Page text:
How Much Longer Can The Market Stay On Trend?

The S&P 500 has remained above its 55-day moving average for 124 consecutive trading days.  One hundred 20-four.  The events in Libya and the surge in oil prices have put investors on edge and the market now finds itself uncomfortably close to that support level.  Nobody seems to want to get in front of this low volume market meltup.  And that is the really curious part.  If the trend is your friend why has participation been so unbelievably low?

Our view of this rally is really about who is on the sidelines.  Most investors, including the institutional investors, are content to hold stocks and ride the rally as far as it will take them.  That would explain the lack of volume.  However, anytime there is a little fear thrown in, such as the action in Libya last week and Bernanke’s oil price comments this week, volume surges as the market slides.

Short covering has also played a pivotal role in the market’s rise since August.  Shorts have been absolutely steamrolled by the inability to force a change in trend.  Short interest was just shy of 14.5 billion shares in early September 2010.  The latest data from mid-February 2011 shows only 12.5 billion shares – the lowest level in years.

With investor volume waiting on the sidelines and shorts getting out of the market’s way it is little wonder the market has stayed on trend for so long.  The question is how long does this continue?

Markets that move in one direction without pause are always in danger of a rapid change in trend, even if it is only a correction.  In this market, should stocks break below that 55-day moving average and then close there, it might signal a breakdown in the current mechanics.  That might invite short interest to begin rising and, coupled with continued turmoil, convince sidelined investors that the ride is over.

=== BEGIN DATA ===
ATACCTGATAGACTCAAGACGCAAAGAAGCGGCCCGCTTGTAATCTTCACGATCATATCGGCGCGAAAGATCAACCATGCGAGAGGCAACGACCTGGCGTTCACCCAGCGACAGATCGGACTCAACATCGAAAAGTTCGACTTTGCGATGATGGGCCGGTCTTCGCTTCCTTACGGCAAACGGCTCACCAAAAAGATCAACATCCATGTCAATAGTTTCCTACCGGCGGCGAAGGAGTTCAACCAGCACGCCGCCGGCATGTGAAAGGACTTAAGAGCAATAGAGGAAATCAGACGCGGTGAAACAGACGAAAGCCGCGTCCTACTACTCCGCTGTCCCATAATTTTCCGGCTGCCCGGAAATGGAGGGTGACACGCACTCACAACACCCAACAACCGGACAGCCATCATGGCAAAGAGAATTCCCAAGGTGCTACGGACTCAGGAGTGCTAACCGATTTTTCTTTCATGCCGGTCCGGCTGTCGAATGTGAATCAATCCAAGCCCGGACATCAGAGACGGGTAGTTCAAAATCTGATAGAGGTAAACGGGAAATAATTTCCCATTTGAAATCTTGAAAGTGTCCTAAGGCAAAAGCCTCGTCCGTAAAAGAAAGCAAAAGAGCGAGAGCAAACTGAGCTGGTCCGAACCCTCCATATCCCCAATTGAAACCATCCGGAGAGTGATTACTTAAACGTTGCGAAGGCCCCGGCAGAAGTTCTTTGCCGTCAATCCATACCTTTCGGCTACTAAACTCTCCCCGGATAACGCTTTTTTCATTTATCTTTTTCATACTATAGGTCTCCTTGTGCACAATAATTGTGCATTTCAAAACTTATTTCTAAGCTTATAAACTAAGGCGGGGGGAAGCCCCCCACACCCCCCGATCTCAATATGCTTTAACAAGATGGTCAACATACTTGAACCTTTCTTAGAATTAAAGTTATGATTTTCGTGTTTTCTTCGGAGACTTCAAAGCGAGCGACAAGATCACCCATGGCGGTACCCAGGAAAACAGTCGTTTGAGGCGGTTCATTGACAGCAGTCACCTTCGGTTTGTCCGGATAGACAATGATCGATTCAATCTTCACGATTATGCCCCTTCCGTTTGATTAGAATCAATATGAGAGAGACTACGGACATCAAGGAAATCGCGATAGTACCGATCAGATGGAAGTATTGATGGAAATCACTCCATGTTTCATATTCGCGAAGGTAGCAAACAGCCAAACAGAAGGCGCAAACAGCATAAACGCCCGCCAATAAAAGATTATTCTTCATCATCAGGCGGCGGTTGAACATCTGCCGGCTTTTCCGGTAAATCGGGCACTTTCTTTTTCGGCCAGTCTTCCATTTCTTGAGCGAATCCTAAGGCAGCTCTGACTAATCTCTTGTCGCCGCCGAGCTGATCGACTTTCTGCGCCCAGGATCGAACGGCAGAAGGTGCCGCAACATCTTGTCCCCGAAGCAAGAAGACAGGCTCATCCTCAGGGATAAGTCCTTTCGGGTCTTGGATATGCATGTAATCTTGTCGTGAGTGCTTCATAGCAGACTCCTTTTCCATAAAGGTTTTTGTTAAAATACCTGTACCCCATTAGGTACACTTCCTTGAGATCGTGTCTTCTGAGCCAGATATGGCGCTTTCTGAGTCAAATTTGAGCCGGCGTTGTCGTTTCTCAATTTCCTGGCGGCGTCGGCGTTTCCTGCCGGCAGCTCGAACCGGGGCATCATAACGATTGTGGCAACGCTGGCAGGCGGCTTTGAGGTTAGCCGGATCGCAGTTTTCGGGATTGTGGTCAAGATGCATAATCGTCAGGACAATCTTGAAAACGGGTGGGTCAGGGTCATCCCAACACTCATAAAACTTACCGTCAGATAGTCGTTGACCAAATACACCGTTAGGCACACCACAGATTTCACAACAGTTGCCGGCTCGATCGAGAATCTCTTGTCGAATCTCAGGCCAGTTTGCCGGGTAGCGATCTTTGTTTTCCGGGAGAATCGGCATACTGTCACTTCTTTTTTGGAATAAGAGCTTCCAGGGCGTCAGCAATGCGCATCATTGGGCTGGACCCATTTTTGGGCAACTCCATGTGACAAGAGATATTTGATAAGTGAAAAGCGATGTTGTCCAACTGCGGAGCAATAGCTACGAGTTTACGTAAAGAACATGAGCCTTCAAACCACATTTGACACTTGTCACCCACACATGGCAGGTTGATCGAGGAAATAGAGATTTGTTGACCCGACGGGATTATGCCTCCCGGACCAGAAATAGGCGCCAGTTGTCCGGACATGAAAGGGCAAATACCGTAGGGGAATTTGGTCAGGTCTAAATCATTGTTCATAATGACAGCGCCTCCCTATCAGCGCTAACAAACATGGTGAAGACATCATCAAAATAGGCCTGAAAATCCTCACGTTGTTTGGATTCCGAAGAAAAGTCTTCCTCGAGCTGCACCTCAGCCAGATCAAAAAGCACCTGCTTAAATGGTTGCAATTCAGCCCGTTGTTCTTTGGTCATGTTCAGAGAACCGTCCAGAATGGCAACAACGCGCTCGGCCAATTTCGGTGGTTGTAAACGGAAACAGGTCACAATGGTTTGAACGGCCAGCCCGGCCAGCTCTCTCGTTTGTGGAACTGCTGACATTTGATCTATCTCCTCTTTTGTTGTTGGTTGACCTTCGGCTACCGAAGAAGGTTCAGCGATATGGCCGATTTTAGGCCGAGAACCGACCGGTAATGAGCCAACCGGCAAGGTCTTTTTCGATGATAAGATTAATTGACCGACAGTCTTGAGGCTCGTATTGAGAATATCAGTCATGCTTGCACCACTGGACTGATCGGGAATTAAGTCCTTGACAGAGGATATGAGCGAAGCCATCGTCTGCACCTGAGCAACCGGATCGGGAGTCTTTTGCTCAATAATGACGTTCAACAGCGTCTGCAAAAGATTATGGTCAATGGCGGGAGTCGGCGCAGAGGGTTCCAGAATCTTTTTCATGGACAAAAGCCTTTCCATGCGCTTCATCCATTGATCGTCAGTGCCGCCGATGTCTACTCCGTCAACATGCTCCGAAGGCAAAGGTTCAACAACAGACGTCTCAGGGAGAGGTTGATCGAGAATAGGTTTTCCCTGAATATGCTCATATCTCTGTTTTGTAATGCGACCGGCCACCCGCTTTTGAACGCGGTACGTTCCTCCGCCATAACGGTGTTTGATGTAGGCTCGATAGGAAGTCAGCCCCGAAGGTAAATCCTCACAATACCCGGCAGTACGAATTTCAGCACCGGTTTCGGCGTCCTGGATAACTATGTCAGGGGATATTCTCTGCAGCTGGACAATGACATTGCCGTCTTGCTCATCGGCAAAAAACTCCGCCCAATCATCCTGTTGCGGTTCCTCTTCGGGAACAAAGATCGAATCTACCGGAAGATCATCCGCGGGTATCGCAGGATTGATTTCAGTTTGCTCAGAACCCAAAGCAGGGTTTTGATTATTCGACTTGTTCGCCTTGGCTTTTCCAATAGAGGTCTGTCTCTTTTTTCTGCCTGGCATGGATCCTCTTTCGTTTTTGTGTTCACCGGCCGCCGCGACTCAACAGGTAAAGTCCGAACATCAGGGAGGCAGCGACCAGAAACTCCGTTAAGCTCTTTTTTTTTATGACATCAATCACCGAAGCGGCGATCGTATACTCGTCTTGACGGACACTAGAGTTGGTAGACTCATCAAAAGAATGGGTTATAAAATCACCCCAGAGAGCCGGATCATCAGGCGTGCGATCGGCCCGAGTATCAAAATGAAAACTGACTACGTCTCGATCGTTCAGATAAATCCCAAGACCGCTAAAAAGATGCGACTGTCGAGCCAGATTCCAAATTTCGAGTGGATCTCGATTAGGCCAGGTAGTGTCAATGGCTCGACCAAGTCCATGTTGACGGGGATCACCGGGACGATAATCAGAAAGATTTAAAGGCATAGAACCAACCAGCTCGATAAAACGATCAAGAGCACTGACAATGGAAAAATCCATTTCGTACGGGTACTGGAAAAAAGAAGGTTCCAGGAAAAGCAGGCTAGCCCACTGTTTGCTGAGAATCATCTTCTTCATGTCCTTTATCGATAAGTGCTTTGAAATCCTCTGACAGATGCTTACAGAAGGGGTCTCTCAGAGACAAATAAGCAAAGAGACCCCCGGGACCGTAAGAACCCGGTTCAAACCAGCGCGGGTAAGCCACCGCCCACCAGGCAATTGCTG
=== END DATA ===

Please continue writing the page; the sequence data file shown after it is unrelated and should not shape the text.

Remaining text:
For today’s markets, drowning in excess liquidity and interventions, a reversal can also be a product of the liquidity withdrawal process. We saw this already in 2010 — the market swoon from late-April through August came after the Fed had stopped printing money on March 31, 2010. Addicted to the easy credit, the markets and the economy began to reverse.

For 2011, the Fed’s current monetary stimulation is slated to end on June 30. If inflationary pressures combine with enough political pressure then quantitative easing may not be renewed. At that point volatility might sufficiently return to entice the institutional investors into shorting stocks again. Once marginal liquidity production falls off, like taking the addicted patient off pain medication, the pain of the uncured disease becomes very real again.

There is no shortage of market moving turmoil but until the trend is broken convincingly the current move will likely stay intact.  On the few occasions that stocks have challenged that 55-day moving average (and even the 20-day moving average) the bounce up comes quickly and, for the bulls, timely.

While we do not use technical analysis regularly for our investment strategies, in this case there is no denying the psychology.  As long as investors, potential shorts, international institutions, etc., believe liquidity created by the Fed will continue to reinforce the trend, they will be hard pressed to move in front of that monetary steamroller.  But if that trend breaks under the weight of the malinvestment that liquidity is forced to create (either inflation or economic strain), the reversal might be more powerful than most expect.

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